7. Future Perspective and Interdisciplinary Collaboration

Emerging trends in sensor technology are shaping the future of wearable health devices, making them more sophisticated and effective. These advancements are especially notable in integrating advanced wearable sensors, revolutionizing personal health monitoring and management. Ion-selective electrodes, particularly those utilizing nanomaterials, are at the forefront of these developments. However, they face challenges in maintaining reliability over time and in various environments, which is crucial for accurate health tracking. Another challenge is designing these high-tech devices to be user-friendly and comfortable for everyday wear. As the technology evolves, there is a growing need for electrodes capable of monitoring a broader range of ions and health indicators, enhancing their utility in healthcare.

Progress in creating more effective wearable ion-selective electrodes with nanomaterials demands collaboration across multiple disciplines, including materials science, biomedical engineering, data analysis, and healthcare. The focus is shifting towards improving these devices’ functionality and user experience to meet diverse health monitoring needs. Additionally, addressing ethical concerns such as data privacy and security is paramount. Collaborative efforts across these fields are essential in overcoming these challenges and fully realizing the potential of this technology to transform health monitoring and disease prevention.

8. References

[1] Heikenfeld, J., Jajack, A., Rogers, J., Gutruf, P., Tian, L., Pan, T., Li, R., Khine, M., Kim, J. and Wang, J., 2018. Wearable sensors: modalities, challenges, and prospects. Lab on a Chip18(2), pp.217-248. DOI: 10.1039/c7lc00914c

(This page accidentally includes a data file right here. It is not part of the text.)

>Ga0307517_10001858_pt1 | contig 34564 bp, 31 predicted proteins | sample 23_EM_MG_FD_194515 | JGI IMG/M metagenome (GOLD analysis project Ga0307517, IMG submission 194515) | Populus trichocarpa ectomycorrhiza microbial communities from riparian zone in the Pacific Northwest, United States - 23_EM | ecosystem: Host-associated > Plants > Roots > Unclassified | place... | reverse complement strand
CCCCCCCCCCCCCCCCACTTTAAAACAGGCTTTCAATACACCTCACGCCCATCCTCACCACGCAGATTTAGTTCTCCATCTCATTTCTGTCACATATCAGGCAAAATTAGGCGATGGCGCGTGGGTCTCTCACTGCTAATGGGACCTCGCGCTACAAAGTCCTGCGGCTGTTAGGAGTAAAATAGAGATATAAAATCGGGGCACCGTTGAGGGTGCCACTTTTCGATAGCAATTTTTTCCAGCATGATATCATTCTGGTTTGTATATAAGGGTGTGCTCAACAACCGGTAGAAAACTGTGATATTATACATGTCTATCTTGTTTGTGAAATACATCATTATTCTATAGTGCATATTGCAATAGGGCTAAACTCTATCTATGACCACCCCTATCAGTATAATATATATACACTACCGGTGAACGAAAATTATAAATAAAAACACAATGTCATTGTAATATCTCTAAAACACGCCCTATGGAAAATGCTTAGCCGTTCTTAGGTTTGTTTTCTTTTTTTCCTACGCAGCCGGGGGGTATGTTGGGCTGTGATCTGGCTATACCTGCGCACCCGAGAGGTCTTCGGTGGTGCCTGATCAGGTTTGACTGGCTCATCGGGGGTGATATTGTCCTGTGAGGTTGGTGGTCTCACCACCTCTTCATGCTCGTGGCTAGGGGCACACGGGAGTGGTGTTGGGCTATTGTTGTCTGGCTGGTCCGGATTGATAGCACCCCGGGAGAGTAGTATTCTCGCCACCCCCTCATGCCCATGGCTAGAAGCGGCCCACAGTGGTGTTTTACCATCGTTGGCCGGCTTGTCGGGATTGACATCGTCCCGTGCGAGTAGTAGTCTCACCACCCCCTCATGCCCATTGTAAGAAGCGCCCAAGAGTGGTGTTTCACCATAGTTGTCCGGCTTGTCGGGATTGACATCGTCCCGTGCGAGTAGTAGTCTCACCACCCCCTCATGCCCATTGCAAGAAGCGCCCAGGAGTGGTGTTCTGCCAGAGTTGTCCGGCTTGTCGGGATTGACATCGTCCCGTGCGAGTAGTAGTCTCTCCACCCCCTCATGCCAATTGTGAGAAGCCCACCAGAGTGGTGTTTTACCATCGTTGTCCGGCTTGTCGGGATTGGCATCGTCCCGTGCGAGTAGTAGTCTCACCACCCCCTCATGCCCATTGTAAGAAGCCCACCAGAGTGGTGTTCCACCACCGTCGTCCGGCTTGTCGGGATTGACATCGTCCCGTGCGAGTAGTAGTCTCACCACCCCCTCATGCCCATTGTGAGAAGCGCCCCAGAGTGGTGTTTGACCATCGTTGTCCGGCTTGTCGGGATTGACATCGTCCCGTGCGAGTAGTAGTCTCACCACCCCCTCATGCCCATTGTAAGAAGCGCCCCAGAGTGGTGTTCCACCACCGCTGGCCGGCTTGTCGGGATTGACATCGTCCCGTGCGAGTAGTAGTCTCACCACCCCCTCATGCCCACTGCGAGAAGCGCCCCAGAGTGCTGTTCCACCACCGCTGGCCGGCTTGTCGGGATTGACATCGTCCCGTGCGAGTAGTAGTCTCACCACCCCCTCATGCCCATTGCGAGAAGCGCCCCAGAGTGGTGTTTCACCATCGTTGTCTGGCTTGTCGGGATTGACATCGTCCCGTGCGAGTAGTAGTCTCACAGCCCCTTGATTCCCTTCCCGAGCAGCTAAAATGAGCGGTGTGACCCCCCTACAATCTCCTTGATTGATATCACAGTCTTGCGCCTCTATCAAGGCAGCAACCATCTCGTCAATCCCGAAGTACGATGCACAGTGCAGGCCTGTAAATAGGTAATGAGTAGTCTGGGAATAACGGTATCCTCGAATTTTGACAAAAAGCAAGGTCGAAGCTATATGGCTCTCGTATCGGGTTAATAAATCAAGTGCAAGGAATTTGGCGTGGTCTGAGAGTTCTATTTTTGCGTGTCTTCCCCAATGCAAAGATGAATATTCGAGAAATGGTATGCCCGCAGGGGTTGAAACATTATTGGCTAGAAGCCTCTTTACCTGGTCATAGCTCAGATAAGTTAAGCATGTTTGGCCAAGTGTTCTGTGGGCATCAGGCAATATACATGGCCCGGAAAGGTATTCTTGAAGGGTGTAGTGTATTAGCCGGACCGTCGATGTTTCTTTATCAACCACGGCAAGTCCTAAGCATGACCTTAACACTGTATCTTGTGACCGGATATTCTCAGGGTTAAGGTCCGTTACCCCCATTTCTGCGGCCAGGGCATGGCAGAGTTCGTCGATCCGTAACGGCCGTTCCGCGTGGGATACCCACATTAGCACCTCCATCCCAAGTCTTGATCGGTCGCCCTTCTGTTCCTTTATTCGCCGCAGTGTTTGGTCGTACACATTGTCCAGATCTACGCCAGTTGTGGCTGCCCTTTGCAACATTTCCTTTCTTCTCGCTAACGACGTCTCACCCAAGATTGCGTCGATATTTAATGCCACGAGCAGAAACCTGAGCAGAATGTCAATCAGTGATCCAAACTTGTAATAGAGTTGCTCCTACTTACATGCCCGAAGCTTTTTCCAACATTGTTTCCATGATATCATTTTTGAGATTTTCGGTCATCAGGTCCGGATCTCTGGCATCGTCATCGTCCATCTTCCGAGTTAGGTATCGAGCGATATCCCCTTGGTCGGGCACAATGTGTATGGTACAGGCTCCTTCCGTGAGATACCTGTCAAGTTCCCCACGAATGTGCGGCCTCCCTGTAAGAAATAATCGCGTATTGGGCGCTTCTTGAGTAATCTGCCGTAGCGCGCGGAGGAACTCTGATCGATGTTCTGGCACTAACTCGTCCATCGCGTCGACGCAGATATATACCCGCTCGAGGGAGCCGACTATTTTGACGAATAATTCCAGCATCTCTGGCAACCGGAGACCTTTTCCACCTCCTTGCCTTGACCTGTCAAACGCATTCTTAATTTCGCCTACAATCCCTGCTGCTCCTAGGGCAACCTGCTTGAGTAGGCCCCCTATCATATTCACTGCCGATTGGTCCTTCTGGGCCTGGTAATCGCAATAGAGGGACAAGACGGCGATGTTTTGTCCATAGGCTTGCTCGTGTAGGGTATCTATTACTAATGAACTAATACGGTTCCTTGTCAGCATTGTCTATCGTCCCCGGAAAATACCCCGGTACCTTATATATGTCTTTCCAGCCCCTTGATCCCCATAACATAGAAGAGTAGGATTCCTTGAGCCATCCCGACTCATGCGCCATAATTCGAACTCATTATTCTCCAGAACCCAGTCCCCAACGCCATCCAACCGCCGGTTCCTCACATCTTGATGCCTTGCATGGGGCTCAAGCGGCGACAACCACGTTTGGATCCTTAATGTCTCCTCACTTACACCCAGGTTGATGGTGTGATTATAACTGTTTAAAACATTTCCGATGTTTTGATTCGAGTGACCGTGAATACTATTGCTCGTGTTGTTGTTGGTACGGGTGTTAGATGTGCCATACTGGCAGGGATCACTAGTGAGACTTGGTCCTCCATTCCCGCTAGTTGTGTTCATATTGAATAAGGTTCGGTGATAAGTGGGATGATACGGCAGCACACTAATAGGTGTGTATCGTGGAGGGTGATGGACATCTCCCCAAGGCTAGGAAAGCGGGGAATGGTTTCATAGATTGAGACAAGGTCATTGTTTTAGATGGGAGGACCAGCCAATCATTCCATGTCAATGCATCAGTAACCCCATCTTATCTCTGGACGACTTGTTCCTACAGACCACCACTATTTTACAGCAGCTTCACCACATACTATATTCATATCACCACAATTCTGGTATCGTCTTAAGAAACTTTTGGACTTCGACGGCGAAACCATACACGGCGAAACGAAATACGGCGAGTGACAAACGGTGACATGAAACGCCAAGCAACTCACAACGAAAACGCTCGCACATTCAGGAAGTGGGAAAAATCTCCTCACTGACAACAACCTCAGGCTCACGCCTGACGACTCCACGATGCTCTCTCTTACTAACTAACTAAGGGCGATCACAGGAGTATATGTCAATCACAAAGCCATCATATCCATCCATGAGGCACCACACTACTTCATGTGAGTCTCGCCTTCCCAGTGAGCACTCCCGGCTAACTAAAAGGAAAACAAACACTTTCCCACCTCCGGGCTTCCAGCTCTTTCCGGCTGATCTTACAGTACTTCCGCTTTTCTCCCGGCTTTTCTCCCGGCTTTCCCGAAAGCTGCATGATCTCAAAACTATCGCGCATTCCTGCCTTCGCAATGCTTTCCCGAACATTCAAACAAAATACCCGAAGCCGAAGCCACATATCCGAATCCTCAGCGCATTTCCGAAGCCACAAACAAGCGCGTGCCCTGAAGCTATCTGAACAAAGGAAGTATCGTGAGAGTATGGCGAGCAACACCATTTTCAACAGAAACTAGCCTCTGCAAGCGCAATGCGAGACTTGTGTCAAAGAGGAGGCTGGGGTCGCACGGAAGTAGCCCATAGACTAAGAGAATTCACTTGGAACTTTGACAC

[2] Dimeski, G., Badrick, T. and St John, A., 2010. Ion-selective electrodes (ISEs) and interferences- a review. Clinica Chimica Acta411(5-6), pp.309-317. DOI: 10.1016/j.cca.2009.12.005



[5] Odijk, M., Van Der Wouden, E.J., Olthuis, W., Ferrari, M.D., Tolner, E.A., Van Den Maagdenberg, A.M.J.M. and van den Berg, A., 2015. Microfabricated solid-state ion-selective electrode probe for measuring potassium in the living rodent brain: Compatibility with DC-EEG recordings to study spreading depression. Sensors and Actuators B: Chemical207, pp.945-953. DOI:10.1016/j.snb.2014.06.138

[6] Haack, N., Durry, S., Kafitz, K.W., Chesler, M. and Rose, C.R., 2015. Double-barreled and concentric microelectrodes for measurement of extracellular ion signals in brain tissue. JoVE (Journal of Visualized Experiments), (103), p.e53058. DOI: 10.3791/53058

[7] Miras, M., García, M.S., Martínez, V. and Ortuño, J.Á., 2021. Inexpensive ion-selective electrodes for the simultaneous monitoring of potassium and nitrate concentrations in nutrient solutions. Analytical Methods13(31), pp.3511-3520. DOI: 10.1039/D1AY00956G

[8] Papp, S., Kozma, J., Lindfors, T. and Gyurcsányi, R.E., 2020. Lipophilic Multi‐walled Carbon Nanotube‐based Solid Contact Potassium Ion‐selective Electrodes with Reproducible Standard Potentials. A Comparative Study. Electroanalysis32(4), pp.867-873. DOI: 10.1002/elan.202000045

[9] Isildak, O. and Yildiz, I., 2023. Highly selective potentiometric determination of nitrate ions using silver bisdiethyldithiocarbamate based membrane electrodes. Electrochimica Acta459, p.142587.
DOI: 10.1016/j.electacta.2023.142587

[10] Jahromi, Z.A.Y., Mazloum-Ardakani, M. and Reza, H., 2017. Using Potentiometry and Electrochemical Impedance Spectroscopy Techniques for Studying Effect of Nanomaterials on Salicylate Ion-selective Electrode. ANALYTICAL & BIOANALYTICAL ELECTROCHEMISTRY9(5), pp.562-573.